Soldier's Christmas




“THE SOLDIERS
NIGHT BEFORE CHRISTMAS”

(this version)
By Major Bruce W. Lovely

(With apologies to Clement Moore who first wrote this story for his children in 1822)



Twas the night before Christmas, he lived all alone
In a one bedroom house made of plaster & stone.

I had come down the chimney with presents to give
And to see just who in this home did live.

I looked all about a strange sight I did see,
No tinsel, no presents, not even a tree.

No stocking by the fire, just boots filled with sand,
On the wall hung pictures of far distant lands.

With medals and badges, awards of all kind
A sober thought came through my mind.

For this house was different, so dark and dreary,
I knew I had found the home of a soldier, once I could see clearly.

I heard stories about them, I had to see more
So I walked down the hall and pushed open the door.

And there he lay sleeping silent alone,
Curled up on the floor in his one bedroom home.

His face so gentle, his room in such disorder,
Not how I pictured a United States soldier.

Was this the hero of whom I’d just read?
Curled up in his poncho, a floor for his bed?

His head was clean shaven, his weathered face tan,
I soon understood this was more then a man.

For I realized the families that I saw that night
Owed their lives to these men who were willing to fight.

Soon ‘round the world, the children would play,
And grownups would celebrate on a bright Christmas day.

They all enjoyed freedom each month of the day,
Because of soldiers like this one lying here.

I couldn’t help wonder how many lay alone
On a cold Christmas Eve in a land far from home.

Just the very thought brought a tear to my eye,
I dropped to my knees and started to cry.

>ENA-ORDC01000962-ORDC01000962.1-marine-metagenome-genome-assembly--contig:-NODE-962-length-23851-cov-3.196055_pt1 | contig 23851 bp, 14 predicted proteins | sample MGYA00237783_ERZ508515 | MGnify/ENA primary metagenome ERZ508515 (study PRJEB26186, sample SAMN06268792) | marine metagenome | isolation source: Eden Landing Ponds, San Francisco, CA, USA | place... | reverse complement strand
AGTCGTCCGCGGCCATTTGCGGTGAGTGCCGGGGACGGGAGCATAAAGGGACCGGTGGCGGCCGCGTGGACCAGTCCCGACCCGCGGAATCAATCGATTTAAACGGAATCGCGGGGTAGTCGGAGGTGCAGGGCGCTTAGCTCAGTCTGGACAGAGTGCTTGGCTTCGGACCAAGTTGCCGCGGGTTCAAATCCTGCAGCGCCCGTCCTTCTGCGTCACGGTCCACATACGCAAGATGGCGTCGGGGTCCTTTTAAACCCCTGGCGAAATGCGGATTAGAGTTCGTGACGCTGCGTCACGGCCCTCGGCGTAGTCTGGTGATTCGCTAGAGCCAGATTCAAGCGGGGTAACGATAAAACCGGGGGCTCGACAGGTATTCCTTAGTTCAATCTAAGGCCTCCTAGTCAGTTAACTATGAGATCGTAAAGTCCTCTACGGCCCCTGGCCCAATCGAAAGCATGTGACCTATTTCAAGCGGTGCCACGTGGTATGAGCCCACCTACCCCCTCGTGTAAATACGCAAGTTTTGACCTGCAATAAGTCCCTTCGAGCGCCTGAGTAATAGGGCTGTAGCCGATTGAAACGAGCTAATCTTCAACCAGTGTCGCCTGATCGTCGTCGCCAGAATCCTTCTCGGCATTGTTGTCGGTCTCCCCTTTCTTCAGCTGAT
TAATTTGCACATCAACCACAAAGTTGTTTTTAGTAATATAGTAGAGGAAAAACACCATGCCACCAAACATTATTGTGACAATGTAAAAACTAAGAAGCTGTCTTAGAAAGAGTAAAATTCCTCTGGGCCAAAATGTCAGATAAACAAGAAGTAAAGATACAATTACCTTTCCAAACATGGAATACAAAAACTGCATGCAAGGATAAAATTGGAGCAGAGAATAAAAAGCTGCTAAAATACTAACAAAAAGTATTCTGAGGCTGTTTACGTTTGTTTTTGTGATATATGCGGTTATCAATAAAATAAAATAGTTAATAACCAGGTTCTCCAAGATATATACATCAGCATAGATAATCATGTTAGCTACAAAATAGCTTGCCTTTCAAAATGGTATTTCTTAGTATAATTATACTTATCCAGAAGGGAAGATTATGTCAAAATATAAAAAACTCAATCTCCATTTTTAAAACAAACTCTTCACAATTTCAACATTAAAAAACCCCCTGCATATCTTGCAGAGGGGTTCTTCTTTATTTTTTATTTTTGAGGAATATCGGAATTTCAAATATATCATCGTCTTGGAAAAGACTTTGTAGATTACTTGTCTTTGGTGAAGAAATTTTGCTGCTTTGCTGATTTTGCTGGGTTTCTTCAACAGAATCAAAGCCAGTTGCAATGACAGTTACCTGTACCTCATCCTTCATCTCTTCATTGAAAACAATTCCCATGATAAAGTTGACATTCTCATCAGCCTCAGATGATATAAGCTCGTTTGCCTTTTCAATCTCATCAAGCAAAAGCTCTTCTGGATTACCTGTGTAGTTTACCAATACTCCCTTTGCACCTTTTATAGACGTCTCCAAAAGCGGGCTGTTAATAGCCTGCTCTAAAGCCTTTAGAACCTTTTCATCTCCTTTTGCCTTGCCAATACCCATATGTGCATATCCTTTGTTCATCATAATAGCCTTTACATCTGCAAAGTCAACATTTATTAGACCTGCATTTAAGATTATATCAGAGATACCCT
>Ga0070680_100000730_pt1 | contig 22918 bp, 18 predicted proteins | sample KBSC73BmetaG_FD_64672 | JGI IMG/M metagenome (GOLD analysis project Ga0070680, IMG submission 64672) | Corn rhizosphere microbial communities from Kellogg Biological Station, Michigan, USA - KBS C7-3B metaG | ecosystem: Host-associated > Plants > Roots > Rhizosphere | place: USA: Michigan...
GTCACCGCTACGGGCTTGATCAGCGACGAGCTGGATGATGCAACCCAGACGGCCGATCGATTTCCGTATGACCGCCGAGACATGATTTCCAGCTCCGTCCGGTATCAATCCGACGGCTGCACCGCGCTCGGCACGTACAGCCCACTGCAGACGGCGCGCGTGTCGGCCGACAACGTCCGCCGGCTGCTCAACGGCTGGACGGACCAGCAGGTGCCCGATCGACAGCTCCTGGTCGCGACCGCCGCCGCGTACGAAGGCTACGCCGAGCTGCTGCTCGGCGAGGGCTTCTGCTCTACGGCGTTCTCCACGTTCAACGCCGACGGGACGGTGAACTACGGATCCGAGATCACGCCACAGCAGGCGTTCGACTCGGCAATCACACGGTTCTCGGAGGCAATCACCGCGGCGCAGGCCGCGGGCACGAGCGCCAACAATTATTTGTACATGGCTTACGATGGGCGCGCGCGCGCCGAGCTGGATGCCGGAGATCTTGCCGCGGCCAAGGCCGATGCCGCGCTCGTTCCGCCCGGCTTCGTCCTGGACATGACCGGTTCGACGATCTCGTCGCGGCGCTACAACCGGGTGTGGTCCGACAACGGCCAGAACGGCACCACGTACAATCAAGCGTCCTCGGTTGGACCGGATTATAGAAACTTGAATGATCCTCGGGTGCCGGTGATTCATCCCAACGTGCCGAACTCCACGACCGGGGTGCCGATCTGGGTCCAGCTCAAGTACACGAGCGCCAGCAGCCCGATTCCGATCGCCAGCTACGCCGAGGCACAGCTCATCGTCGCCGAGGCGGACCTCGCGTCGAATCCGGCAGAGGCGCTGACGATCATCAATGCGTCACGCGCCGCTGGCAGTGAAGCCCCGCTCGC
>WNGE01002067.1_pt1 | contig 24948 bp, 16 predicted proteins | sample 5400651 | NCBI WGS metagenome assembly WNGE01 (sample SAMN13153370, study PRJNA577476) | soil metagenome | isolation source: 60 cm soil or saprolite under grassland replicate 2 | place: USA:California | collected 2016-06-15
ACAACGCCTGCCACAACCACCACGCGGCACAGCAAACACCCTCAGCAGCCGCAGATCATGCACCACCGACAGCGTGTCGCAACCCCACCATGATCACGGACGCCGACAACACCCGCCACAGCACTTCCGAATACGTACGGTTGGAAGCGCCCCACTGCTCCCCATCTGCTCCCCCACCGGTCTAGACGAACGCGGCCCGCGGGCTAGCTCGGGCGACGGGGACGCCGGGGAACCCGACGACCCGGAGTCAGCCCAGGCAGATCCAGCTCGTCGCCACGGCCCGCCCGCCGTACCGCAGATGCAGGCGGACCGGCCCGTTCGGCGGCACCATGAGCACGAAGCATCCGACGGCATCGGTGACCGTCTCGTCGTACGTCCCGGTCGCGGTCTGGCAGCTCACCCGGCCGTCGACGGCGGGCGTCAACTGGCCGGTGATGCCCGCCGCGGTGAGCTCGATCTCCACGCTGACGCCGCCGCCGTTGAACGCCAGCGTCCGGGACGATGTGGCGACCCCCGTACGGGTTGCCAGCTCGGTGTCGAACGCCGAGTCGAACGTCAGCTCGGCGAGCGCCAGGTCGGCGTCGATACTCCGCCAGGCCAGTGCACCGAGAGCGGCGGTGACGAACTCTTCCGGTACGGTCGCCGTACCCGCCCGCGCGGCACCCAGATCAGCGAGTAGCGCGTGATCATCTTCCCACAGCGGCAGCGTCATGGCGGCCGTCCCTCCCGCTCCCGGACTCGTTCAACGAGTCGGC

The solder awakened and I heard a rough voice,
“Santa don’t cry, this life is my choice;

I fight for freedom, I don’t ask for more,
My life is my God, my country, my Corps.”

With that he rolled over and drifted off into sleep,
I couldn’t control it, I continued to weep.

I watched him for hours, so silent and still,
I noticed he shivered from the cold night’s chill.

So I took off my jacket, the one made of red,
And I covered this Soldier from his toes to his head.

And I put on his T-shirt of gray and black,
With an eagle and an Army patch embroidered on back.

And although it barely fit me, I began to swell with pride,
And for a shining moment, I was United States Army deep inside.

I didn’t want to leave him on that cold dark night,
This guardian of honor so willing to fight.

Then the soldier rolled over, whispered with a voice so clean and pure,
“Carry on Santa, it’s Christmas day, all is secure.”

One look at my watch, and I knew he was right,
Merry Christmas my friend, and to all a good night!




I wrote this poem for Christmas Eve 1993 while assigned to US Forces Korea (USFK), Yongsan Garrison, Seoul, Korea. I drove around Christmas Eve and put it under the door of soldiers assigned to USFK.

Lt. Col. Bruce Lovely, USAF






Lt. Col. Bruce Lovely was kind enough to get in touch with me last year after reading his poem on this site and offered to send me the original version, as he wrote it and I am proud to post it above ... Joy 12/05/02


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Another version of this is a song, the result of collaboration between Ellen Stout, and her late father, Father Ted Berndt. In 2003, Ellen was a radio personality at WLTQ in Milwaukee, WI. During the holiday season that year, she had received a copy of the poem written in 1986 by Lance Corporal James M. Schmidt from a listener. She shared it with her Dad. Together, with her Dad narrating and Ellen producing, they created the song heard each Christmas season.

Her dad was 81 years old at the time; a WWII Marine Corps veteran, a Charismatic Episcopal Priest and battling pancreatic cancer. He lost his battle just 3 months after recording the song. All he ever wanted to do was, in his words, "touch lives and make a difference." Before he passed, he felt he had.

You can hear the song, download a copy and even "meet" Father Ted because a video of his final interview with a local TV station where he relayed why this project meant so much to him.




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© Joyce Mascolino December 1999